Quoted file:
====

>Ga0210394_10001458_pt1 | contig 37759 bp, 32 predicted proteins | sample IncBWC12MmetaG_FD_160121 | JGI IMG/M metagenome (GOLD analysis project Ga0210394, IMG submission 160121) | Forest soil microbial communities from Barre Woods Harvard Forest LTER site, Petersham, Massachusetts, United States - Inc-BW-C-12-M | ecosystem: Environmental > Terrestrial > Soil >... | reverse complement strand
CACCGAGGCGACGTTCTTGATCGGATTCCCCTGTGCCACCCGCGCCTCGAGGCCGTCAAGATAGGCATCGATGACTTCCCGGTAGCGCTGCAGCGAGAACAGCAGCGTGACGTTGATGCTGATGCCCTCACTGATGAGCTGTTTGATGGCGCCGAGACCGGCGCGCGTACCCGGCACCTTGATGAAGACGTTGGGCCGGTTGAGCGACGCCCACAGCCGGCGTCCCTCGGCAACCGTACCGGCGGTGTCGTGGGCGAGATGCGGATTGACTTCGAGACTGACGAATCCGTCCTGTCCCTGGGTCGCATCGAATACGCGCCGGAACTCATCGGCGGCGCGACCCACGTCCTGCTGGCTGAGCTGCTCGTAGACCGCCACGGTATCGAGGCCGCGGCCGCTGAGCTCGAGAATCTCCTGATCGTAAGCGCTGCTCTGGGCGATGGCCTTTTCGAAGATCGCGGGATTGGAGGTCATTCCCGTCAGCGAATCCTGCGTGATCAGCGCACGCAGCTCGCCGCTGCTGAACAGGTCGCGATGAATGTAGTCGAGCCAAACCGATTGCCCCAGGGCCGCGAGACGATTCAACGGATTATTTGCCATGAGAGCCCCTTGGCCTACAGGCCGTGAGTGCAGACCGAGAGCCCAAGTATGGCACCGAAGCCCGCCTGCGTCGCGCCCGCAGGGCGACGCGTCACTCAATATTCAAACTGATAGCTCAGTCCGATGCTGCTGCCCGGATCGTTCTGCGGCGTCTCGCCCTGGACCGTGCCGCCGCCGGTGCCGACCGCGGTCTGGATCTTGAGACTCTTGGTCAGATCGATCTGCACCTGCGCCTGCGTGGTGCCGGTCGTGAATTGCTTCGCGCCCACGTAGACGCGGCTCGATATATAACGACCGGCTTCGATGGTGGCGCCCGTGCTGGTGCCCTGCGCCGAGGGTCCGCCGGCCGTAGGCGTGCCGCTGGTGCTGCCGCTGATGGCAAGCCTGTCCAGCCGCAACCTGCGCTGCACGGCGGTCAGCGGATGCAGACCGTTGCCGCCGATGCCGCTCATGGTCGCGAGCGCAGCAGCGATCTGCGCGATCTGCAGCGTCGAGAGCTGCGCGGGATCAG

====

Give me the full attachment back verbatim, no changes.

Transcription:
>Ga0210394_10001458_pt1 | contig 37759 bp, 32 predicted proteins | sample IncBWC12MmetaG_FD_160121 | JGI IMG/M metagenome (GOLD analysis project Ga0210394, IMG submission 160121) | Forest soil microbial communities from Barre Woods Harvard Forest LTER site, Petersham, Massachusetts, United States - Inc-BW-C-12-M | ecosystem: Environmental > Terrestrial > Soil >... | reverse complement strand
CACCGAGGCGACGTTCTTGATCGGATTCCCCTGTGCCACCCGCGCCTCGAGGCCGTCAAGATAGGCATCGATGACTTCCCGGTAGCGCTGCAGCGAGAACAGCAGCGTGACGTTGATGCTGATGCCCTCACTGATGAGCTGTTTGATGGCGCCGAGACCGGCGCGCGTACCCGGCACCTTGATGAAGACGTTGGGCCGGTTGAGCGACGCCCACAGCCGGCGTCCCTCGGCAACCGTACCGGCGGTGTCGTGGGCGAGATGCGGATTGACTTCGAGACTGACGAATCCGTCCTGTCCCTGGGTCGCATCGAATACGCGCCGGAACTCATCGGCGGCGCGACCCACGTCCTGCTGGCTGAGCTGCTCGTAGACCGCCACGGTATCGAGGCCGCGGCCGCTGAGCTCGAGAATCTCCTGATCGTAAGCGCTGCTCTGGGCGATGGCCTTTTCGAAGATCGCGGGATTGGAGGTCATTCCCGTCAGCGAATCCTGCGTGATCAGCGCACGCAGCTCGCCGCTGCTGAACAGGTCGCGATGAATGTAGTCGAGCCAAACCGATTGCCCCAGGGCCGCGAGACGATTCAACGGATTATTTGCCATGAGAGCCCCTTGGCCTACAGGCCGTGAGTGCAGACCGAGAGCCCAAGTATGGCACCGAAGCCCGCCTGCGTCGCGCCCGCAGGGCGACGCGTCACTCAATATTCAAACTGATAGCTCAGTCCGATGCTGCTGCCCGGATCGTTCTGCGGCGTCTCGCCCTGGACCGTGCCGCCGCCGGTGCCGACCGCGGTCTGGATCTTGAGACTCTTGGTCAGATCGATCTGCACCTGCGCCTGCGTGGTGCCGGTCGTGAATTGCTTCGCGCCCACGTAGACGCGGCTCGATATATAACGACCGGCTTCGATGGTGGCGCCCGTGCTGGTGCCCTGCGCCGAGGGTCCGCCGGCCGTAGGCGTGCCGCTGGTGCTGCCGCTGATGGCAAGCCTGTCCAGCCGCAACCTGCGCTGCACGGCGGTCAGCGGATGCAGACCGTTGCCGCCGATGCCGCTCATGGTCGCGAGCGCAGCAGCGATCTGCGCGATCTGCAGCGTCGAGAGCTGCGCGGGATCAG